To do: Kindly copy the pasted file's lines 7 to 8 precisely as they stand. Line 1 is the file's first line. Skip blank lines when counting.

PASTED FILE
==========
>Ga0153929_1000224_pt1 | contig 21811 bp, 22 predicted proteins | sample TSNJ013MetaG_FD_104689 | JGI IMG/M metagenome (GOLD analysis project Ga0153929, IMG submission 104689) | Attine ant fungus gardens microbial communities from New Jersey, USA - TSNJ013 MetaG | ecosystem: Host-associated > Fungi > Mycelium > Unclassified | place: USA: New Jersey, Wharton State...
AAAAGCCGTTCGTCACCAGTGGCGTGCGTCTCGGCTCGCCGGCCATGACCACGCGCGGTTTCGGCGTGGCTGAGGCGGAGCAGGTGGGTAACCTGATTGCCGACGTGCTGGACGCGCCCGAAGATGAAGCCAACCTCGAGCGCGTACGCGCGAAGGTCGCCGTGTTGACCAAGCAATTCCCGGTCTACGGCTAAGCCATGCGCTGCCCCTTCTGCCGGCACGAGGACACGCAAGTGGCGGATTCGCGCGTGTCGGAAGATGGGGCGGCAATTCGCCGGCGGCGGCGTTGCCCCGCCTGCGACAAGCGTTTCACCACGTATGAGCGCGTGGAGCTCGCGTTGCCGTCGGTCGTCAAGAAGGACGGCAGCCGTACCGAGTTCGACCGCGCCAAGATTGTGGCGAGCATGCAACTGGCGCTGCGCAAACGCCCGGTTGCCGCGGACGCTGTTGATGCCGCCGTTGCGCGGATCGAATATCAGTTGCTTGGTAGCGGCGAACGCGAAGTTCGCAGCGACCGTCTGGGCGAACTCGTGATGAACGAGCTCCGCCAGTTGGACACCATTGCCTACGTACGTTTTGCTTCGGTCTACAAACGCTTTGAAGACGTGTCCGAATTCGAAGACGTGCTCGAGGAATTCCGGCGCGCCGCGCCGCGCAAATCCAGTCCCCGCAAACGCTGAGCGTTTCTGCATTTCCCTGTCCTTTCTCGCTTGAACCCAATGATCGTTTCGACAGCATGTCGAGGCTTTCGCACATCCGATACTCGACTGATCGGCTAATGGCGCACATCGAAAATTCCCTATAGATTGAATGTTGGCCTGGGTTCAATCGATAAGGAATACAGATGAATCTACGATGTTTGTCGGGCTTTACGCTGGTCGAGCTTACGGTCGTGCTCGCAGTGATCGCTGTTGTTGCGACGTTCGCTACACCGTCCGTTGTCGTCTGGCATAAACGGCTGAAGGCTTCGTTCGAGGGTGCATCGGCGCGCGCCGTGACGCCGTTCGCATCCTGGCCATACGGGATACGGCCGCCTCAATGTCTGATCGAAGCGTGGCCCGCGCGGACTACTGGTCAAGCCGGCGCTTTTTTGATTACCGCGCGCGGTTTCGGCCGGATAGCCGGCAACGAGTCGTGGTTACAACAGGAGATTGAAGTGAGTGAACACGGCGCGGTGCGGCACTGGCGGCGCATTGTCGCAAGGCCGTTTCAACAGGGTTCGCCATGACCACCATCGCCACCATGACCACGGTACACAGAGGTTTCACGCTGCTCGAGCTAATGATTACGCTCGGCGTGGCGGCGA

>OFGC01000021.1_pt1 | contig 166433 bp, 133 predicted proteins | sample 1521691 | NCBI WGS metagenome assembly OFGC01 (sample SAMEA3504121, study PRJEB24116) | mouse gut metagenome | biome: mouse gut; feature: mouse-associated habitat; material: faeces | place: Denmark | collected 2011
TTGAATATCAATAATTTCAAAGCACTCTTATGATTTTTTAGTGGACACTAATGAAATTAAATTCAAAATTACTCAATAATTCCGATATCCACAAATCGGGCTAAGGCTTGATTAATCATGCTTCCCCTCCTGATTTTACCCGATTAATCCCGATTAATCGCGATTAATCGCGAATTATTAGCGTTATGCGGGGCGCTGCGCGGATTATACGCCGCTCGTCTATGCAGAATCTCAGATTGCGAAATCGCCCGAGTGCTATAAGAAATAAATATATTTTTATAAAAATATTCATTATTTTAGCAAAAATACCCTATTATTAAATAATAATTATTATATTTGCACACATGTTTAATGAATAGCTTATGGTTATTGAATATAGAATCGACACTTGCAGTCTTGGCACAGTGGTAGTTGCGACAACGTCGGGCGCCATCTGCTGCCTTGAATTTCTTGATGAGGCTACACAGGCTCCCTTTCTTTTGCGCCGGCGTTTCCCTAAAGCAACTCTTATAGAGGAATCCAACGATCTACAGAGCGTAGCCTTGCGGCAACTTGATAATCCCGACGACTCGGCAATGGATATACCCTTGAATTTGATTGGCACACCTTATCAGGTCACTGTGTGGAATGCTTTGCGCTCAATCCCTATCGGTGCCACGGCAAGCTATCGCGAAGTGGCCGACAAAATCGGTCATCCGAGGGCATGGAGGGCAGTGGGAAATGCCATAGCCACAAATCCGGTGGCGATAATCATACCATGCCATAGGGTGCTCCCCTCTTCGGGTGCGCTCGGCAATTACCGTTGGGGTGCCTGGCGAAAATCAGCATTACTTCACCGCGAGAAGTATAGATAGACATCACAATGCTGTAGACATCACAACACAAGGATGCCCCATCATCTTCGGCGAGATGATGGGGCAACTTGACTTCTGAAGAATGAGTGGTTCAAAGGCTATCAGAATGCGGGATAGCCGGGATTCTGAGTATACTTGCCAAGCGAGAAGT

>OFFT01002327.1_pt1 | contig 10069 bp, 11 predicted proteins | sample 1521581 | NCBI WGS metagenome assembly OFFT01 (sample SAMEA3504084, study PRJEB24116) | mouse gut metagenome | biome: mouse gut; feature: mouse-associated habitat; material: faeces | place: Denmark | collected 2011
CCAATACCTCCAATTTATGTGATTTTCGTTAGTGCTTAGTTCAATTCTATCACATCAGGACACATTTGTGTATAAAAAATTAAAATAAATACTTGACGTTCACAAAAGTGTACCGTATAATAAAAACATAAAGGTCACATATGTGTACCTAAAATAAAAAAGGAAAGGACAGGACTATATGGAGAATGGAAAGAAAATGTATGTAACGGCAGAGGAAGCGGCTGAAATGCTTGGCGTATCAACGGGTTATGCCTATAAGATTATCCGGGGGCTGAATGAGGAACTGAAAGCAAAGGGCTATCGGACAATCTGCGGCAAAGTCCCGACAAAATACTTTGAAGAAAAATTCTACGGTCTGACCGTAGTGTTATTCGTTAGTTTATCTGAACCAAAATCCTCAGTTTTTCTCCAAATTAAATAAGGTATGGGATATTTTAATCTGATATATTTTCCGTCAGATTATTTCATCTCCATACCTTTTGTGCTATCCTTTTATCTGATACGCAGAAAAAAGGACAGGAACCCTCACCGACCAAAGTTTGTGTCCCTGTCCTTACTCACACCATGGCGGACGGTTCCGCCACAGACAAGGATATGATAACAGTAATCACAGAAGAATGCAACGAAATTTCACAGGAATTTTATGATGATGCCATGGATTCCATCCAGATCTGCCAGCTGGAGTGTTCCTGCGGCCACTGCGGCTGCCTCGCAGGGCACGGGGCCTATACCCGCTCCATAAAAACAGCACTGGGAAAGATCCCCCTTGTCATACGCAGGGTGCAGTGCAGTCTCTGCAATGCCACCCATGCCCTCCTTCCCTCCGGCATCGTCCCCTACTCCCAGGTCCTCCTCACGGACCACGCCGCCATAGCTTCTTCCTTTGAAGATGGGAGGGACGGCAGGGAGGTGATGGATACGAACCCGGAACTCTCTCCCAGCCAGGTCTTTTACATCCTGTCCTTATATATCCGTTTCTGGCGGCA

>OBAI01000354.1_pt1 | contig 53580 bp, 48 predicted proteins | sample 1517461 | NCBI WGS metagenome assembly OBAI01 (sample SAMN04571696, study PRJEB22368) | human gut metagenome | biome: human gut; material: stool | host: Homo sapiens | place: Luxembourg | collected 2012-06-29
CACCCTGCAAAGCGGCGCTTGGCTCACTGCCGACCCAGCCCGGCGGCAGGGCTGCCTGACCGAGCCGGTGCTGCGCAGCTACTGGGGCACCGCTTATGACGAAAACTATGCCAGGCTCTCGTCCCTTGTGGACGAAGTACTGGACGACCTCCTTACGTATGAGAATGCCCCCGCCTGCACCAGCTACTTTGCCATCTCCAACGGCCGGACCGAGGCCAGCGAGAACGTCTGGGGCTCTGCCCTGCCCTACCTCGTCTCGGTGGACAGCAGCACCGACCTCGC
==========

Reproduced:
>OBAI01000354.1_pt1 | contig 53580 bp, 48 predicted proteins | sample 1517461 | NCBI WGS metagenome assembly OBAI01 (sample SAMN04571696, study PRJEB22368) | human gut metagenome | biome: human gut; material: stool | host: Homo sapiens | place: Luxembourg | collected 2012-06-29
CACCCTGCAAAGCGGCGCTTGGCTCACTGCCGACCCAGCCCGGCGGCAGGGCTGCCTGACCGAGCCGGTGCTGCGCAGCTACTGGGGCACCGCTTATGACGAAAACTATGCCAGGCTCTCGTCCCTTGTGGACGAAGTACTGGACGACCTCCTTACGTATGAGAATGCCCCCGCCTGCACCAGCTACTTTGCCATCTCCAACGGCCGGACCGAGGCCAGCGAGAACGTCTGGGGCTCTGCCCTGCCCTACCTCGTCTCGGTGGACAGCAGCACCGACCTCGC